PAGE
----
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How to make friends in Norway - six things I wish someone had told me

Robin-Ivan Capar
Robin-Ivan Capar - [email protected]
How to make friends in Norway - six things I wish someone had told me
While Norway's cultural and social norms can make finding new friends difficult at times, there are things you can do to make the entire experience smoother. Photo by forzaalisherka on Unsplash

It's no secret that Norway has a reputation as a tough place to forge new friendships. But does it have to be such a challenge? The Local's Robin-Ivan Capar offers tips for those seeking to broaden their social circles in this Scandinavian country.


By almost any measuring stick, Norway is a fantastic country to live in – from its good quality of life, high wages, and robust safety net to its stunning landscapes and general safety experience.

Yet, beneath this often-romanticised exterior, many newcomers to the country often discover a surprising challenge: making friends.

READ MORE: Settling in Norway: Five places to meet new people and make friends

A short look at most Facebook groups, forums, and other internet gathering places aimed at immigrants to the country will – without fail – include several posts that point to the challenges of connecting with locals and forging new friendships.

While Norway's cultural and social norms can make this process difficult at times, there are many things you can do to make the entire experience smoother – if not painless – that I've picked up over the years.

The friends you pick up at (language) courses

For many people, enrolling in an in-person Norwegian language course is one of the first opportunities to meet new people after moving to Norway.

Enrolling in norsk classes (such as the ones offered by Lingu, Speak Norsk, and Folkeuniversitetet) not only helps you overcome the language barrier but also introduces you to like-minded people in similar position, who share the same goal of mastering the language.

READ MORE: Why you should learn Norwegian even if you don't need it for work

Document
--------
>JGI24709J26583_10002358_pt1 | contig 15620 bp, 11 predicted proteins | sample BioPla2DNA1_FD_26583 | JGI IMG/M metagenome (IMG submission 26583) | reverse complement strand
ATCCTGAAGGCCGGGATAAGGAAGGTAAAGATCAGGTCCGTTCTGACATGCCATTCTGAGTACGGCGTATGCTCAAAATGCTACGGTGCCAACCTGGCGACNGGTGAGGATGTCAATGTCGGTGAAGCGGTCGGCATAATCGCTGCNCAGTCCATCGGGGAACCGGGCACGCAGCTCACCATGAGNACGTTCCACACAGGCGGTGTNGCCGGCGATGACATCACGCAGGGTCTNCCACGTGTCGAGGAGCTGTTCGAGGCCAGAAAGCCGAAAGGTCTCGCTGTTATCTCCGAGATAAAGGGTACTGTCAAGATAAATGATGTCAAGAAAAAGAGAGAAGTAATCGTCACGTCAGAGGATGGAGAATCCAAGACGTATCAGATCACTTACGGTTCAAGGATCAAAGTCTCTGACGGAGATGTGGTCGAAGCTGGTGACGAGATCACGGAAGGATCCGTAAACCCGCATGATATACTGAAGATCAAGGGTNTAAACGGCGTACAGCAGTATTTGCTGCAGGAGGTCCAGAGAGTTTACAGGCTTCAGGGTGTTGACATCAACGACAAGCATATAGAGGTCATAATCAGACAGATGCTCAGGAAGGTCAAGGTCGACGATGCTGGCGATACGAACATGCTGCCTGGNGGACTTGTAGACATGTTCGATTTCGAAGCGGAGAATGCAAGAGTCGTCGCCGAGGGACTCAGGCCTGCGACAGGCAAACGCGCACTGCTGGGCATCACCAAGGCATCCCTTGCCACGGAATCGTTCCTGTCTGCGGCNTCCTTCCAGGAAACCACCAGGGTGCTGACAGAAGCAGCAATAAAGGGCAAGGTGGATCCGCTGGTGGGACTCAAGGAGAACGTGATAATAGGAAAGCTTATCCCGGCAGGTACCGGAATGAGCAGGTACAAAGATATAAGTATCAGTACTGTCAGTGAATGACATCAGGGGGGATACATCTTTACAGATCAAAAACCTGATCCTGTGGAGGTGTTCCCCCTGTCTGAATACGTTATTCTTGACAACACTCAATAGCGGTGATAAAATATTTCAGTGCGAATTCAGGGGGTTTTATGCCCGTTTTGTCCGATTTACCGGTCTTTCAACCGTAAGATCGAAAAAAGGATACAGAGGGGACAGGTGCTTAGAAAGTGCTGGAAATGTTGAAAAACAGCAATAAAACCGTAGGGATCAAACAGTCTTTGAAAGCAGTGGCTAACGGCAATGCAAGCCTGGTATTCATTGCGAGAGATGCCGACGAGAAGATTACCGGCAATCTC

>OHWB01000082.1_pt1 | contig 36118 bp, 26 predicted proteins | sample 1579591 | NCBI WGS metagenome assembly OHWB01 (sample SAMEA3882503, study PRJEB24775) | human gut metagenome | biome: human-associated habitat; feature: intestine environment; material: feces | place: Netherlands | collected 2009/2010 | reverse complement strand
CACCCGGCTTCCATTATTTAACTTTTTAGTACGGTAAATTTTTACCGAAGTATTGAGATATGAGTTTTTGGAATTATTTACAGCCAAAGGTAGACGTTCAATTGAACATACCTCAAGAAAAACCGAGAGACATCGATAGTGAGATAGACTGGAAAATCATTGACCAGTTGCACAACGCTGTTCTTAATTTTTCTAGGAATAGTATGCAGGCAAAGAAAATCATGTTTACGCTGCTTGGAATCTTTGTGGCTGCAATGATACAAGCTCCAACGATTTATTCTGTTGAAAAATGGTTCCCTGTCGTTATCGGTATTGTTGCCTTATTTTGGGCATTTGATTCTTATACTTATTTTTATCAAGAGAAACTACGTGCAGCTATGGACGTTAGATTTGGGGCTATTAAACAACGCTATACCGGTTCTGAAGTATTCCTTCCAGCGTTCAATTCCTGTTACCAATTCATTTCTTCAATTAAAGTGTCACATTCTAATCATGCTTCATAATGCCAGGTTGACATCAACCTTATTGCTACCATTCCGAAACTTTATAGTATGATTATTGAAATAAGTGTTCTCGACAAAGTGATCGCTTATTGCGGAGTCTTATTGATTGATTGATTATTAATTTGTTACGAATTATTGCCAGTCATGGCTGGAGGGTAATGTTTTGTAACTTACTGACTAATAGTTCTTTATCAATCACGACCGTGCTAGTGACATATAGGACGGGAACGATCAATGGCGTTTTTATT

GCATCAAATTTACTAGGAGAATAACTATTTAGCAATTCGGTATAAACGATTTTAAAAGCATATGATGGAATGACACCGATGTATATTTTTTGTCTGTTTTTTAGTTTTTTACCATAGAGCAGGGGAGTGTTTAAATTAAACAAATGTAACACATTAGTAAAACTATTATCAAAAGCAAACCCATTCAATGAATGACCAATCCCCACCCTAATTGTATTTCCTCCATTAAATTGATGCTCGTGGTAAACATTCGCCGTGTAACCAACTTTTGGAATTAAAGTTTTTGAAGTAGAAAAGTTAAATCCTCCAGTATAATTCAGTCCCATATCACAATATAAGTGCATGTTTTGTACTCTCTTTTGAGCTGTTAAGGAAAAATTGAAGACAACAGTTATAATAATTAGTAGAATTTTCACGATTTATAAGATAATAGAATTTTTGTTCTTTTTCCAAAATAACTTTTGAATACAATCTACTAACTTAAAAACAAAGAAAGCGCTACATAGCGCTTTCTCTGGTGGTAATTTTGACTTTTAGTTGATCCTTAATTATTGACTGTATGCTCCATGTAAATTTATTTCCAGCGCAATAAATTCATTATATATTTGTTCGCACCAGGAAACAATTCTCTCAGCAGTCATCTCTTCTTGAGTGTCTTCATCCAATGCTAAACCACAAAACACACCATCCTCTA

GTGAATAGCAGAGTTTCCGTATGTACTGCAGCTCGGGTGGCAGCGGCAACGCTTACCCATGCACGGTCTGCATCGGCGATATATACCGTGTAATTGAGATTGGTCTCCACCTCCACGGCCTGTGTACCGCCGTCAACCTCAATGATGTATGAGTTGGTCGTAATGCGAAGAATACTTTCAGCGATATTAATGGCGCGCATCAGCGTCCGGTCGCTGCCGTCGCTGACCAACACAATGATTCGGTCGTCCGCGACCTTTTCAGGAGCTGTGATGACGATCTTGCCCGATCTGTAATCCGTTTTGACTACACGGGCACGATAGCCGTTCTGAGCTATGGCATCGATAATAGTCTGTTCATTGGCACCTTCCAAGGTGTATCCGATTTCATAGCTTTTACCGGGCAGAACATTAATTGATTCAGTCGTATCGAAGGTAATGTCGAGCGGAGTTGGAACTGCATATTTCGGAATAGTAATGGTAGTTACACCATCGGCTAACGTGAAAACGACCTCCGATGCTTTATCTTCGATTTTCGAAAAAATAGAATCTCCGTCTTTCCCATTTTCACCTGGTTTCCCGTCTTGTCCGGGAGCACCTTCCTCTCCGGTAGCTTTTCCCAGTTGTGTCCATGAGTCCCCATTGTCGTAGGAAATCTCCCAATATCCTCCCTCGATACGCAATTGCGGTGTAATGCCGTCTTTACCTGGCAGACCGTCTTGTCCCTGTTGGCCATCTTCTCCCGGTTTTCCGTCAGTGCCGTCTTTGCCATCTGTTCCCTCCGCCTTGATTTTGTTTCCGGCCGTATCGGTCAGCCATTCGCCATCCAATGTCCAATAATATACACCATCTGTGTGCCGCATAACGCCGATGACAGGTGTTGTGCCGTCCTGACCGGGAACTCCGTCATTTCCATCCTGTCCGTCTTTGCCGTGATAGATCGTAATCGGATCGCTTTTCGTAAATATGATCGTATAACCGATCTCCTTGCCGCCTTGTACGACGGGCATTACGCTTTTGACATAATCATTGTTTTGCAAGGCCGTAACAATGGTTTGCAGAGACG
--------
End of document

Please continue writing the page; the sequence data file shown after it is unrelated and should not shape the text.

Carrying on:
The bonds that often develop in these classes (especially if you go through the levels together with the same people) can easily extend beyond the classroom, creating lasting friendships.

Now, the friends you'll make in a Norwegian language course most likely won't be locals – but they will often have local social circles of their own, which you'll be able to join and which will, more often than not, include at least a few Norwegians.

So, don't hesitate to strike up conversations with your fellow language learners outside of norskkurs – they might become close friends and important social pillars in your life in Norway.


Take the initiative and be persistent

In a land notorious for the slow pace at which friendships can develop, you don't want to wait for others to make the first move.

Norwegians can sometimes be reserved, but this shouldn't deter you from taking the initiative.

READ ALSO: The best tips to help you settle in Norway 

Be proactive in reaching out, whether inviting someone for a coffee, suggesting a hike, or even organising a small get-together.

This is often easiest accomplished within the setting of a club or activity you just signed up for (more on this later).

Just know that your willingness to initiate social interactions can break the ice and set the stage for deeper connections down the road. And one more thing – keep trying.

It will often take more than a few attempts to get someone to join one of your get-togethers or house parties; don't get disheartened.